The almost two-day workshop comprised a half-day morning discussion on Kanzleiter’s paper, an afternoon of small group discussions, and an interactive board game on solidarity in practice. The last hour of the event was spent viewing the RLS office and a mini-paint exhibit of a local artist.

Liliane Danso-Dahmen, Director of RLS Regional Office Southeast Asia, Manila, and Gerd-Ruediger Stephan, Vice-CEO of RLS Berlin, formally opened the workshop and welcomed the participants. Ms. Liliane set the tone of the discussion, expressing that building international solidarity needs to confront the intensification of the neoliberal capitalist model, which threatens the lives and work of many people worldwide. She urged Left movements to aspire to global solidarity in the struggle towards strengthening social rights, ecological sustainability, decent work in local production chains, and fair trade.

Mr. Stephan provided a brief history and overview of the Rosa Luxemburg Foundation as an organization with a global presence, a political think-tank of the Left, and a political education institution anchored on democratic socialism. Since its founding in 1990, the RLS has started with political analyses and actions supporting labor rights, and anti-imperialist and anti-war movements. As a political institution, the RLS has not shied away from ideological debates among the Left and has remained committed to socialist pluralism versus democratic centralism. The director of the RLS Hanoi Office, Philip Degenhardt, joined the workshop.

To kick off the discussions, a prominent political figure in the Vietnamese Communist Party and currently the Vice President of the Vietnam Peace and Development Foundation, Tran Dac Loi, discussed Vietnam’s revolutionary struggles against imperialism since French colonialism in Asia. Mr. Loi traced the Vietnamese people’s struggles for independence and socialist life since the Second World War period. Three political experts and scholar-activists were invited to respond to Kanzleiter’s strategic approaches, particularly on the (a) Transformative and Socialist Green New Deal, (b) Control, Regulation, and Socialization of Transnational Corporations, and (c) Migrant Rights and Solidarity Cities.

Climate Justice as Part of the Left Struggle

Atty. Antonio La Vina, former dean of the Ateneo University School of Government, commented that Kanzleiter’s strategic approach to building a transformative and socialist Green New Deal is faithful to the revolutionary ideas of Rosa Luxemburg in the “struggle for the good life for the many.” The struggle for climate justice touched upon various levels: global, class, social, and nature. At those levels, there is a need to recognize the struggles of rural people, peasant movements, communities, and indigenous peoples. According to La Vina, the debates on ‘Just Transition’ or the shift towards renewable energies must respond to extractivist capitalist relations and the need to emphasize the welfare of the working people, particularly the vulnerable and marginalized workers (i.e., informal workers). The main challenge for the international Left movement in contemporary times is how to craft a socialist vision that is nature-based, providing solutions to the ecological crisis we are facing now.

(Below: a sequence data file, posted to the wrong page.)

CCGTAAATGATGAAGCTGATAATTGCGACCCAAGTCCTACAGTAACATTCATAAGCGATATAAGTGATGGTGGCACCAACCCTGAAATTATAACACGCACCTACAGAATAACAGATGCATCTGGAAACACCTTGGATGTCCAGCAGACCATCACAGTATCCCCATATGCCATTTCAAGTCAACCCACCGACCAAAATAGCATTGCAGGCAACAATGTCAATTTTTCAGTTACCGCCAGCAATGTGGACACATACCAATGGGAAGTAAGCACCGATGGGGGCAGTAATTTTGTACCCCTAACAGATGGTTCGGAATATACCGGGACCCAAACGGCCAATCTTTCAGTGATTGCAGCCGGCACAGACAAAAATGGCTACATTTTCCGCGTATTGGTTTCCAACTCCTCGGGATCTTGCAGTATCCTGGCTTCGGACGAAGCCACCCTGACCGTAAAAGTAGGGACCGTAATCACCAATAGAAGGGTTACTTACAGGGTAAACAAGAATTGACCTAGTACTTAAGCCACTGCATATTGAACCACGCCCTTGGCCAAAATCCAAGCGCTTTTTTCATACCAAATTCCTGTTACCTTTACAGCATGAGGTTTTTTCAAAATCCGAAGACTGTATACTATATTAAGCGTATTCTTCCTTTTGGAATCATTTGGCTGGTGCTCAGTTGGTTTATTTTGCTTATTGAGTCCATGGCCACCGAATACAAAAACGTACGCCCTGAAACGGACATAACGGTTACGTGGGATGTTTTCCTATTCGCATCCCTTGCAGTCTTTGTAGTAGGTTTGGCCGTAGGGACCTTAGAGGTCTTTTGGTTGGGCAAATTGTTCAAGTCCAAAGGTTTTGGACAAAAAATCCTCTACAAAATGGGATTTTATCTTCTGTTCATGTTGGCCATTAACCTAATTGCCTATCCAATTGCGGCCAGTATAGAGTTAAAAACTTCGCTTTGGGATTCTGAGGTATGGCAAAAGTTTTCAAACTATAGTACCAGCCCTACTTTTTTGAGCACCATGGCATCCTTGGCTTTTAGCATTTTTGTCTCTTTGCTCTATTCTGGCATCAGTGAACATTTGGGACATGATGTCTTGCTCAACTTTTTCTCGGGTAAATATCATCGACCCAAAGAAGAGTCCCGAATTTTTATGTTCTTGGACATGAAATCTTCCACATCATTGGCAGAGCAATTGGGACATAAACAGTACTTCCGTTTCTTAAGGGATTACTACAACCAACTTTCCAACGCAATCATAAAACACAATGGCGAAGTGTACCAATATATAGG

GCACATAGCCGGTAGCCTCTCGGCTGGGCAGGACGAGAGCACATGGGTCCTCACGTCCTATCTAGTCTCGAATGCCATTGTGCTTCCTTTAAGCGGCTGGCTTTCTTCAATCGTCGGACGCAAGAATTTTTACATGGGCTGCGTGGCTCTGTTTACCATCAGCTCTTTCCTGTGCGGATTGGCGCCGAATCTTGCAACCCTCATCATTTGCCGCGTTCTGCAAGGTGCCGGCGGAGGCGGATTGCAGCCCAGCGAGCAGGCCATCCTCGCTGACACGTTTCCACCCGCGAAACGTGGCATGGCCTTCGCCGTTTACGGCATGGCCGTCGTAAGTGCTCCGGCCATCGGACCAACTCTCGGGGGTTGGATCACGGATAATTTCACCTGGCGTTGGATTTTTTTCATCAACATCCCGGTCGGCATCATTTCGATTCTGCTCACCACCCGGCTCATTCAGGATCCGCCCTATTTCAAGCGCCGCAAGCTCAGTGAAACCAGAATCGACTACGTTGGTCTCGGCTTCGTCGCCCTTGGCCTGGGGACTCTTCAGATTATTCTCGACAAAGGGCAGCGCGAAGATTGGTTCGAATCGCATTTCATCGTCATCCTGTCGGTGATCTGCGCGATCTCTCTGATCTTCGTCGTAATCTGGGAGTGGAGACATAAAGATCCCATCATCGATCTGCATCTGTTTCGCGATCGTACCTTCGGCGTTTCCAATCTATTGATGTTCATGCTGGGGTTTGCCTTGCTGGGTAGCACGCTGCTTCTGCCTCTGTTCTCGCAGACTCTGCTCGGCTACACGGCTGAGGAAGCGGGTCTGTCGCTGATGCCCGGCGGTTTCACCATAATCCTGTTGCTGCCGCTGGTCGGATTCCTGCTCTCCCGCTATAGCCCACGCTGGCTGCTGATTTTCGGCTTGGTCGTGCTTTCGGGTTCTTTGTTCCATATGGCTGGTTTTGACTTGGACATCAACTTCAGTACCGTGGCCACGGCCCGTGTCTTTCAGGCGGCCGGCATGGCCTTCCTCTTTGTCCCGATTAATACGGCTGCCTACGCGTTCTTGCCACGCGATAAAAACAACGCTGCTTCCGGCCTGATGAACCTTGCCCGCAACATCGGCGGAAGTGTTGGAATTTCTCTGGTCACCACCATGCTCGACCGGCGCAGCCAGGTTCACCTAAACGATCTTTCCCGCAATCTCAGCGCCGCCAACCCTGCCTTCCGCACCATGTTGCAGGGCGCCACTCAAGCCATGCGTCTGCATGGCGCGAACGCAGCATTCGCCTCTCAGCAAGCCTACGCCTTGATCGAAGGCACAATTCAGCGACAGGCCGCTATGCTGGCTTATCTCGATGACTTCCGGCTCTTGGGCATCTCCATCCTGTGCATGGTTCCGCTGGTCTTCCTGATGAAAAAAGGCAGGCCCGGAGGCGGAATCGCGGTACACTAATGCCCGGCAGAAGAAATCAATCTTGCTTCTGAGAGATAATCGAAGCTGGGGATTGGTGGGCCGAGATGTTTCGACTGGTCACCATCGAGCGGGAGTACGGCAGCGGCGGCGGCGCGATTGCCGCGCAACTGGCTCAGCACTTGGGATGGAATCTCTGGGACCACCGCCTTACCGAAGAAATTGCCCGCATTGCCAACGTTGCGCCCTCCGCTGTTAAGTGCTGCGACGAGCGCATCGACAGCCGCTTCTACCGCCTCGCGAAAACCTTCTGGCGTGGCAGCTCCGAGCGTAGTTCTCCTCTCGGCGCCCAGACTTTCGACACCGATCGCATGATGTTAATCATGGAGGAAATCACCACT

Global Solidarity in the Context of Indonesia’s Political Economy

Muhammad Ridha of the Working People Party Indonesia responded broadly to Kanzleiter’s concept of global solidarity from the perspective of Indonesia’s political economy. Ridha’s discussion took off from Indonesia’s political-economic challenges, such as underdevelopment, uneven social formation, and capitalist class using the state to broaden extractive capitalism and overcome its imperialist structures from US hegemony. While Kanzleiter’s paper challenges the Left towards a left-wing strategy in the context of a multidimensional crisis generated by neoliberal capitalism, Ridha contends that without discussing the role of the nation-state, which is lacking in the paper, left-wing politics cannot go anywhere. Likewise, there is no discussion on ‘radical politics’ in which ‘pluralist internationalism’ cannot be realized if the debates don’t address conflict among social classes and conflict among left movements.

Social and Political Exclusion of Migrant Workers

In response to Kanzleiter’s strategic approach to migrant rights and solidarity cities, Reiko Harima, Regional Director of Mekong Migration Network, focused her comments on the social exclusion of migrant workers in general and the undocumented, stateless, and semi-stateless peoples in the ASEAN region. From a bottom-up approach, Reiko discussed the main issues of migrant workers in the region as a contribution to Kanzleiter’s analysis. Among the issues raised relating to the plight of migrant workers are:

(a) local initiatives for the protection of stateless or semi-stateless and undocumented migrant workers found gaps in citizenship issues, cases of extortion, and a false sense of safety;